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FDIC Consumer News
Winter 2008/2009 – Special Edition: Managing Your Money in Good Times and Bad
Your Credit Score: It Pays to Aim High
Having a good credit score is always important to consumers planning to apply for a loan or to get or keep a good deal on a credit card, but that's especially the case in an uncertain economy. "In difficult times, lenders are pickier about the loans they make and who they lend to, and that means consumers can and should be more proactive in improving their credit score," said Janet Kincaid, Chief of the FDIC's Consumer Response Center.
First, what is a credit score? It's a number calculated by a credit bureau, a lender or another company to summarize each person's financial reliability. You also may hear a credit score referred to as a "credit rating" or as a "FICO" score (the latter a reference to a widely-used credit score produced by the Fair Isaac Corporation).
In general, when it comes to borrowing money, the higher your credit score, the more likely you are to get a loan or credit card with a low interest rate and low fees. But credit scores also can be used for other purposes, such as when you apply for a job, rent an apartment or obtain insurance.
How can you improve your credit score and get a better deal, especially in a turbulent economy?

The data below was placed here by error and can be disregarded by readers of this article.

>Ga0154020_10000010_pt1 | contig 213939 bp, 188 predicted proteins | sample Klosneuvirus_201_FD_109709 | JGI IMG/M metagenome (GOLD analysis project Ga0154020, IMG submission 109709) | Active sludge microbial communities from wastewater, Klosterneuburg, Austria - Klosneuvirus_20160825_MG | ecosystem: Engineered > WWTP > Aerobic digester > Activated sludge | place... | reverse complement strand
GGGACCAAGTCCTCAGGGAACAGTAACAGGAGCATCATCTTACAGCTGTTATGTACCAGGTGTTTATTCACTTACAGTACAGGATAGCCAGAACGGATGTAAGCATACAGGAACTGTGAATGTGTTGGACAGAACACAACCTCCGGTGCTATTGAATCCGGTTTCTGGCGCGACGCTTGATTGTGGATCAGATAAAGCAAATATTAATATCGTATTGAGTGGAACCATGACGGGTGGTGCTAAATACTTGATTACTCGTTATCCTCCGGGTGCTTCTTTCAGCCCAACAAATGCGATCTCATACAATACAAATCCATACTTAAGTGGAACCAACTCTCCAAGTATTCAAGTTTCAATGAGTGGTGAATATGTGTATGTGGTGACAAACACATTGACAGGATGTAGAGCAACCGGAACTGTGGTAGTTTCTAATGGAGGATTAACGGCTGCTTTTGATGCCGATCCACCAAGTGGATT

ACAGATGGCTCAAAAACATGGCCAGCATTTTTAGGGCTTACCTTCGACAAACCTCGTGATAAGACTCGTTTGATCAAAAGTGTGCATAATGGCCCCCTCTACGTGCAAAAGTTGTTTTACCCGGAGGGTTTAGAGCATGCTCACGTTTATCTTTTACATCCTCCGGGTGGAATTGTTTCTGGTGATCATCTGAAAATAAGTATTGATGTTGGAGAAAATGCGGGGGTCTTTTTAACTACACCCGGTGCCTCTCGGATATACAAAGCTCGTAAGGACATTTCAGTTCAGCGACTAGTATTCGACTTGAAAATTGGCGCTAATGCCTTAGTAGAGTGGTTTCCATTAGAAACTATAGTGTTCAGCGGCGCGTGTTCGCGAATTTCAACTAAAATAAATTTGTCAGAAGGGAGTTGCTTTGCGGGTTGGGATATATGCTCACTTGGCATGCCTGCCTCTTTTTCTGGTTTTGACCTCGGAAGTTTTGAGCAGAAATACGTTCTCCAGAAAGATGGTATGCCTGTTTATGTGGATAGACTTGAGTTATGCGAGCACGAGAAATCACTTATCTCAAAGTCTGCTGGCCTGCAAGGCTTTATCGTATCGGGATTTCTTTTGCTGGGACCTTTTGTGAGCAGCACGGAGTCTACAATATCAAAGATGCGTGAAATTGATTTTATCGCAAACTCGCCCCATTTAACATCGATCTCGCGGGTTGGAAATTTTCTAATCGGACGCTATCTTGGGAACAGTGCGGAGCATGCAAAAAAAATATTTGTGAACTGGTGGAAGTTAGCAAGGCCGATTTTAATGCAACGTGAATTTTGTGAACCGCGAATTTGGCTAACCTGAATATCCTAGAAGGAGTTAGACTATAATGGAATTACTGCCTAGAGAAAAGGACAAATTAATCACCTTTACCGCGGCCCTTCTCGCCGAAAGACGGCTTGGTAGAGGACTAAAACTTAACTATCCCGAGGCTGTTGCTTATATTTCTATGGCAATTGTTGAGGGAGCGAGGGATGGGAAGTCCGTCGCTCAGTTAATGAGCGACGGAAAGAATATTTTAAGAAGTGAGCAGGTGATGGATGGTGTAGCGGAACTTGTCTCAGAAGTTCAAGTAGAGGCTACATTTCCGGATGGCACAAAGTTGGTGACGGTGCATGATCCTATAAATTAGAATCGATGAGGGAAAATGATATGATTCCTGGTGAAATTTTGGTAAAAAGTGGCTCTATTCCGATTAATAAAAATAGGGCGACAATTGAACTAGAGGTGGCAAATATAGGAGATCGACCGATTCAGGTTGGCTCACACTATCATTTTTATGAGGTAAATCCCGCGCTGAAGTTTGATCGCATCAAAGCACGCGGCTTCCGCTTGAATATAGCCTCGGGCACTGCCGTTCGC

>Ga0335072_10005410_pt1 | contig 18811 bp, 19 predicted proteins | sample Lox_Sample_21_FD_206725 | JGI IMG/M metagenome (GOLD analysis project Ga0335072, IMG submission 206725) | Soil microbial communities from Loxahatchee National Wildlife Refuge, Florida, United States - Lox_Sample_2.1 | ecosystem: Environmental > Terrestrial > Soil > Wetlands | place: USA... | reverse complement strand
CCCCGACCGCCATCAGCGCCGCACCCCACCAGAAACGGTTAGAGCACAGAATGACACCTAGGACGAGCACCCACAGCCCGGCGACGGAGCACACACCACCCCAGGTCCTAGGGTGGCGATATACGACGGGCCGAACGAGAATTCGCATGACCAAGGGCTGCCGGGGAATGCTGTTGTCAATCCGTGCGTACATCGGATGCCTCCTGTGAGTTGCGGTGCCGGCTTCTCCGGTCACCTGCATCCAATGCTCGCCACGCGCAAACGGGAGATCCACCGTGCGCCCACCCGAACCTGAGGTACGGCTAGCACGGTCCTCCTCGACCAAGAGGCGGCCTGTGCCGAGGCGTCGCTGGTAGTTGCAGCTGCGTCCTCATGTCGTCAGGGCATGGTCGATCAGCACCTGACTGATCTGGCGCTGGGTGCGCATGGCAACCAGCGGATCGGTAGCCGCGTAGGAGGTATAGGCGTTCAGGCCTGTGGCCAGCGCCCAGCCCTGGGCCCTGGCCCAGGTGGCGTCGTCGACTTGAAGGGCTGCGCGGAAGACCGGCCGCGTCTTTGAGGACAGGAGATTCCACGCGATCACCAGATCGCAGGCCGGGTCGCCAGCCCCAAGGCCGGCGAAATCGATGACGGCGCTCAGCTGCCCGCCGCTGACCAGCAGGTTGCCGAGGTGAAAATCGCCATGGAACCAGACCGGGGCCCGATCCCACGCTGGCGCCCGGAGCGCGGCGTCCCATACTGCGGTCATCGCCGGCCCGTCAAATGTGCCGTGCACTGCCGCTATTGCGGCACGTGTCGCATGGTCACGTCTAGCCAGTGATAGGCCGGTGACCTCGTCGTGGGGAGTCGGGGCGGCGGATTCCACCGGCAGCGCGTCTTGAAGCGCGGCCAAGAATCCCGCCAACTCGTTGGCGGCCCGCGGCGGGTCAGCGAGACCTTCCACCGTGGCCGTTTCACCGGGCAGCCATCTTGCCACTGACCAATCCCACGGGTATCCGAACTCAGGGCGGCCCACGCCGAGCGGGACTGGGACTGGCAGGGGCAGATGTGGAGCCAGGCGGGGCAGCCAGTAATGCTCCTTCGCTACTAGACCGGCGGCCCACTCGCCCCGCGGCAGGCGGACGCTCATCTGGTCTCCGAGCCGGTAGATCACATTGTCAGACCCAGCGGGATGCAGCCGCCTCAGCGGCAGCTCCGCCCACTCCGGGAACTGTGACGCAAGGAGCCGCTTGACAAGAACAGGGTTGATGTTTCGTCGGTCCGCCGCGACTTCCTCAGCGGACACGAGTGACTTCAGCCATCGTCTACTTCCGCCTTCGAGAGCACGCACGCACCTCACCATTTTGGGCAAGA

Review your credit reports for incomplete or erroneous information and get it corrected. Credit reports, produced by credit bureaus, detail each person's financial history (such as how you pay your bills or if you have filed for bankruptcy) and are used to develop credit scores. It's important to review your credit reports periodically — especially in the months before you make a major purchase, such as a new home or car — to make sure that inaccurate information hasn't lowered your credit score.
By federal law, you are entitled to one free copy of your credit report every year from each of the three nationwide credit bureaus — Equifax, Experian and TransUnion. Go to www.AnnualCreditReport.com or call toll-free 1-877-322-8228 to order free credit reports.
Experts suggest that consumers spread out their annual requests — for example, to get a credit report from a different agency every four months — to monitor big changes. Also, it's important to get reports from each agency because the information may differ.
Pay your bills on time. One or two late payments on your loans or other obligations over a long period of time may not significantly damage your credit record, but making a habit of this can count against you. Be especially careful with payments in the months before you apply for a loan. Your payment history is the largest percentage of your credit score, so make every effort to pay your bills on time.
Having a mortgage, especially one that is paid on time, can be especially beneficial in improving a credit score or maintaining a good one.
Keep your debt levels low. The higher the ratio of your debt to your income or your available credit lines, the more you will be viewed by potential lenders as a higher-risk borrower. "Just because you have a $20,000 limit on your credit card or home equity line of credit doesn't mean you can borrow that much money without it affecting your credit score," said Kincaid.
She added that paying off your credit cards every month is one of the best strategies for keeping a good credit score and saving money on interest at the same time.
For more suggestions, start at the Federal Trade Commission's Web site about credit reports and credit scoring at www.ftc.gov/bcp/menus/consumer/credit/reports.shtm.
Last Updated 5/26/2009